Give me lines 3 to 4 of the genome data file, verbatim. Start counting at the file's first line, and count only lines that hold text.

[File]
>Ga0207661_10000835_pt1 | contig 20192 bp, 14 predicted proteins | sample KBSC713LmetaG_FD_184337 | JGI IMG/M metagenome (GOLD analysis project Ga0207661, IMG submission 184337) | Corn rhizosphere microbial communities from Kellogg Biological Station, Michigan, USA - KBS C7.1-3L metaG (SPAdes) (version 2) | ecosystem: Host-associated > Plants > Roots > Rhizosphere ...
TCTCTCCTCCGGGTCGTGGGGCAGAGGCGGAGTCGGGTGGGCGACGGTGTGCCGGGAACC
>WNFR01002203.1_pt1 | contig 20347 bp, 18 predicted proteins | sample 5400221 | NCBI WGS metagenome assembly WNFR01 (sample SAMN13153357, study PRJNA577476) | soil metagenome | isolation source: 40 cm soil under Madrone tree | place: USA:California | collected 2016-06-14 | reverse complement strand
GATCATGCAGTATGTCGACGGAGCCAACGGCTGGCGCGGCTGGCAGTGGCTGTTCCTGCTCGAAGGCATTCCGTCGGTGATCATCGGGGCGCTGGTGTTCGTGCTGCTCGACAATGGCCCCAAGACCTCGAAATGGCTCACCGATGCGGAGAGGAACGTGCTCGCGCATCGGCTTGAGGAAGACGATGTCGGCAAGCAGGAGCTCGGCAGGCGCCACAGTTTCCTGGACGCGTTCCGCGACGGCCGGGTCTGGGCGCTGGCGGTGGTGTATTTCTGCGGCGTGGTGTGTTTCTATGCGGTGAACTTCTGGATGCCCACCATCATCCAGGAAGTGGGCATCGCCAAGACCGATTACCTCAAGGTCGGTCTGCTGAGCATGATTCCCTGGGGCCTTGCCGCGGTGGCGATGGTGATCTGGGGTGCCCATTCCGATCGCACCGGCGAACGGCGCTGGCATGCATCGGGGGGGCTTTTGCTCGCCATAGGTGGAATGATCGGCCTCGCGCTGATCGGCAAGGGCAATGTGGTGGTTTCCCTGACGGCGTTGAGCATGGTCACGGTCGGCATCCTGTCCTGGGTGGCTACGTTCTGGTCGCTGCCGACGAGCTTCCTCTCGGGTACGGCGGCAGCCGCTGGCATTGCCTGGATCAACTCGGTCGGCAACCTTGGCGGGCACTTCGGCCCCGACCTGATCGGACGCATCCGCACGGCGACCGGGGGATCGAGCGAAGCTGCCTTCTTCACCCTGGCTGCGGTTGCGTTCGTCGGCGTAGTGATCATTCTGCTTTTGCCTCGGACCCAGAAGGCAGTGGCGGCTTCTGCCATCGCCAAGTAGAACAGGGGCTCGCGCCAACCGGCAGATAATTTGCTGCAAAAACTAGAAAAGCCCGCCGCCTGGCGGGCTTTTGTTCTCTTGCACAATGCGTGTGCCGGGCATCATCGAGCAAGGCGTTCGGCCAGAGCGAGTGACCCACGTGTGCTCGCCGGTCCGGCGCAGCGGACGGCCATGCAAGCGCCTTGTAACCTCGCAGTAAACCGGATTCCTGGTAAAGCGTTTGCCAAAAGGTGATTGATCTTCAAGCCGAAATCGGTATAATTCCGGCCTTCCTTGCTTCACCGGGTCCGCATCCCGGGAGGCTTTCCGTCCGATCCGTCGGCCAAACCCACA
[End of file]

>WNFR01002203.1_pt1 | contig 20347 bp, 18 predicted proteins | sample 5400221 | NCBI WGS metagenome assembly WNFR01 (sample SAMN13153357, study PRJNA577476) | soil metagenome | isolation source: 40 cm soil under Madrone tree | place: USA:California | collected 2016-06-14 | reverse complement strand
GATCATGCAGTATGTCGACGGAGCCAACGGCTGGCGCGGCTGGCAGTGGCTGTTCCTGCTCGAAGGCATTCCGTCGGTGATCATCGGGGCGCTGGTGTTCGTGCTGCTCGACAATGGCCCCAAGACCTCGAAATGGCTCACCGATGCGGAGAGGAACGTGCTCGCGCATCGGCTTGAGGAAGACGATGTCGGCAAGCAGGAGCTCGGCAGGCGCCACAGTTTCCTGGACGCGTTCCGCGACGGCCGGGTCTGGGCGCTGGCGGTGGTGTATTTCTGCGGCGTGGTGTGTTTCTATGCGGTGAACTTCTGGATGCCCACCATCATCCAGGAAGTGGGCATCGCCAAGACCGATTACCTCAAGGTCGGTCTGCTGAGCATGATTCCCTGGGGCCTTGCCGCGGTGGCGATGGTGATCTGGGGTGCCCATTCCGATCGCACCGGCGAACGGCGCTGGCATGCATCGGGGGGGCTTTTGCTCGCCATAGGTGGAATGATCGGCCTCGCGCTGATCGGCAAGGGCAATGTGGTGGTTTCCCTGACGGCGTTGAGCATGGTCACGGTCGGCATCCTGTCCTGGGTGGCTACGTTCTGGTCGCTGCCGACGAGCTTCCTCTCGGGTACGGCGGCAGCCGCTGGCATTGCCTGGATCAACTCGGTCGGCAACCTTGGCGGGCACTTCGGCCCCGACCTGATCGGACGCATCCGCACGGCGACCGGGGGATCGAGCGAAGCTGCCTTCTTCACCCTGGCTGCGGTTGCGTTCGTCGGCGTAGTGATCATTCTGCTTTTGCCTCGGACCCAGAAGGCAGTGGCGGCTTCTGCCATCGCCAAGTAGAACAGGGGCTCGCGCCAACCGGCAGATAATTTGCTGCAAAAACTAGAAAAGCCCGCCGCCTGGCGGGCTTTTGTTCTCTTGCACAATGCGTGTGCCGGGCATCATCGAGCAAGGCGTTCGGCCAGAGCGAGTGACCCACGTGTGCTCGCCGGTCCGGCGCAGCGGACGGCCATGCAAGCGCCTTGTAACCTCGCAGTAAACCGGATTCCTGGTAAAGCGTTTGCCAAAAGGTGATTGATCTTCAAGCCGAAATCGGTATAATTCCGGCCTTCCTTGCTTCACCGGGTCCGCATCCCGGGAGGCTTTCCGTCCGATCCGTCGGCCAAACCCACA